During and after the Gulf War, the Government of Saudi Arabia provided water, food, shelter, and fuel for coalition forces in the region. There also were monetary payments to some coalition partners. Saudi Arabia's combined costs in payments, foregone revenues, and donated supplies were $55 billion. More than $15 billion went toward reimbursing the United States alone.

Saudi Arabia became one of three countries to offer the Taliban diplomatic recognition in 1997. Saudi aid flowed to the Taliban, including logistical and humanitarian support during its rise to power and a continued commitment afterward. An estimated $2 million came each year from Saudi Arabia's major charity, funding two universities and six health clinics and supporting 4,000 orphans; King Fahd sent an annual shipment of dates as a gift.

After the September 11, 2001 terrorist attacks, Saudi recognition to the Taliban stopped. Since most of the suspected hijackers were from Saudi Arabia, this seriously strained relations between the United States and Saudi Arabia.

Saudi Arabia engaged the prominent Washington D.C. lobbying firm of Patton Boggs, headed by Thomas Boggs (brother of Cokie Roberts of ABC News and National Public Radio), as registered foreign agents in the wake of the public relations disaster when knowledge of the identities of suspected hijackers became known. [1] (http://www.pattonboggs.com/practiceareas/a-z/104.html)[2] (http://www.usdoj.gov/criminal/fara/Fara2nd02/COUNTRY/SAUDIARA.HTM#2165)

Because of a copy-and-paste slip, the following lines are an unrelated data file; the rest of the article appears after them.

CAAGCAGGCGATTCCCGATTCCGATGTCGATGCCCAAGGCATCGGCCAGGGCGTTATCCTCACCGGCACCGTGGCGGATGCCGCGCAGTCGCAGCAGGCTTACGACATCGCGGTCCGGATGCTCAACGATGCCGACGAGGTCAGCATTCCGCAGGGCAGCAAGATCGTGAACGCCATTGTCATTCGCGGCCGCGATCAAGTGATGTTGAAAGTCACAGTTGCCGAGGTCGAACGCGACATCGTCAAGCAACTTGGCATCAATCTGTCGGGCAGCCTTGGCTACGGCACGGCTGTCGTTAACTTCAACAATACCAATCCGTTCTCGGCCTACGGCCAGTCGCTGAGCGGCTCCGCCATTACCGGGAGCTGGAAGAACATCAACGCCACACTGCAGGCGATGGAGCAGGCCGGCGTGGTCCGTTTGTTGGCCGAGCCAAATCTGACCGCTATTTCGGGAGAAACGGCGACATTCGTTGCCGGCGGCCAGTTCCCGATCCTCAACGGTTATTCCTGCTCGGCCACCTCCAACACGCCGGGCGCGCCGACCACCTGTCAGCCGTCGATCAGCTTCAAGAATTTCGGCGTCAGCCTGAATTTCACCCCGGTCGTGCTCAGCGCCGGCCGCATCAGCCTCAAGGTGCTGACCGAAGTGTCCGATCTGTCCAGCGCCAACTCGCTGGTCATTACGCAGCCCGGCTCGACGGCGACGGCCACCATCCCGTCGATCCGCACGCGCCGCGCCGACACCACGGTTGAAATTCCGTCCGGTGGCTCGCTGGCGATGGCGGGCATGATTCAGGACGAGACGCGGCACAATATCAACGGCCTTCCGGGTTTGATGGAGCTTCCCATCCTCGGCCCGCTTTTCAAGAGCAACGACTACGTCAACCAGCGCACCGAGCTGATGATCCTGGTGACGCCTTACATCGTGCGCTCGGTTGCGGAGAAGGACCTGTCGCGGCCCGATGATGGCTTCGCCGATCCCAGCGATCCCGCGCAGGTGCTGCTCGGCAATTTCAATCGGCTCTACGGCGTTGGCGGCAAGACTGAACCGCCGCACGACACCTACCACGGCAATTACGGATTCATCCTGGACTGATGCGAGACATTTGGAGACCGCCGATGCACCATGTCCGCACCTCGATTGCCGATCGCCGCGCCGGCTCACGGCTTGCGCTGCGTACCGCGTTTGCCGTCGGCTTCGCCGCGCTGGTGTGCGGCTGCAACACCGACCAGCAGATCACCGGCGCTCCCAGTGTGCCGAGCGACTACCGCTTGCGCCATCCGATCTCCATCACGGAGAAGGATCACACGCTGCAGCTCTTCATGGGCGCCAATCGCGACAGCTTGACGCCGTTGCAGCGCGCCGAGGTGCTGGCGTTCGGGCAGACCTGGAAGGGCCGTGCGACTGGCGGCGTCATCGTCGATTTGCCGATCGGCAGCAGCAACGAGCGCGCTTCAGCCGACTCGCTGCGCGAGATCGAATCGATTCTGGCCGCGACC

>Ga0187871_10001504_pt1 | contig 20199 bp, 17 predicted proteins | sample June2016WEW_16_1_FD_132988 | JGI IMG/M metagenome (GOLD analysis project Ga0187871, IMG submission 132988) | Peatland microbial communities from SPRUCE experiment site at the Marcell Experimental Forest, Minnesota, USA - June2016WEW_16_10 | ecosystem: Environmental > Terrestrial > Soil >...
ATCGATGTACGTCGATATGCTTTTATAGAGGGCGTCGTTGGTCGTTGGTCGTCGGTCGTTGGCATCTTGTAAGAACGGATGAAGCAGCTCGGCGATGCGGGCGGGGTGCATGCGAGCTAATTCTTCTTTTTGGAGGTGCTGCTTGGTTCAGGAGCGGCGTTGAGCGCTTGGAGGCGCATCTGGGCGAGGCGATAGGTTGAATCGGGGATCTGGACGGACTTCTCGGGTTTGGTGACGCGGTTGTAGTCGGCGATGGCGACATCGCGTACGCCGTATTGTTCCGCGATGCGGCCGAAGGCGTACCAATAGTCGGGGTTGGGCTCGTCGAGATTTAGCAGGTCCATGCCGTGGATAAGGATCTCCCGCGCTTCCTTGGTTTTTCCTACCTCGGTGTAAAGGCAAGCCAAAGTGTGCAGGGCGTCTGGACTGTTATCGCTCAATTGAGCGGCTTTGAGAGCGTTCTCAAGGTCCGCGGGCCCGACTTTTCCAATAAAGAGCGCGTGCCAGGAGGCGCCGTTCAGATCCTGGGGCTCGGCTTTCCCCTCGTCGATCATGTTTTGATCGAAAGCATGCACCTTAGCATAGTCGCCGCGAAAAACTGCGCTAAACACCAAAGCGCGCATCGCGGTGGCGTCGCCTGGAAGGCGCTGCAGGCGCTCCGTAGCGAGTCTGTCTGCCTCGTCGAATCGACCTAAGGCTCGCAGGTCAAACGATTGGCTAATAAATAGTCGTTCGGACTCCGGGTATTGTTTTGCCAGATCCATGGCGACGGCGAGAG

Saudi Arabia does not issue tourist visas. Non-Muslims can only enter the country to seek employment, visit family, or transit between other countries and cannot enter the city of Mecca. Muslims can enter the country for Hajj.

Disputes - international: large section of boundary with Yemen not defined; location and status of boundary with United Arab Emirates is not final, de facto boundary reflects 1974 agreement; Kuwaiti ownership of Qaruh and Umm al Maradim islands is disputed by Saudi Arabia; June 1999 agreement has furthered the goal of definitively establishing the border with Qatar

Illicit drugs: death penalty for traffickers; increasing consumption of heroin and cocaine

Human rights
Many nations have expressed concern about human rights abuses in the country, including abuse of prisoners and incommunicado detention; prohibitions or severe restrictions on the freedoms of speech, press, peaceful assembly and association, and religion; denial of the right of citizens to change their government; systematic discrimination against women and ethnic and religious minorities; and suppression of workers' rights. Foreigners can be improsined without trial for practising their religion in public or private and employment preferences are biased. Many prominent members of society have gotten away scot-free for crimes that deserve punishment helped by a judicial system having no transparency.

See also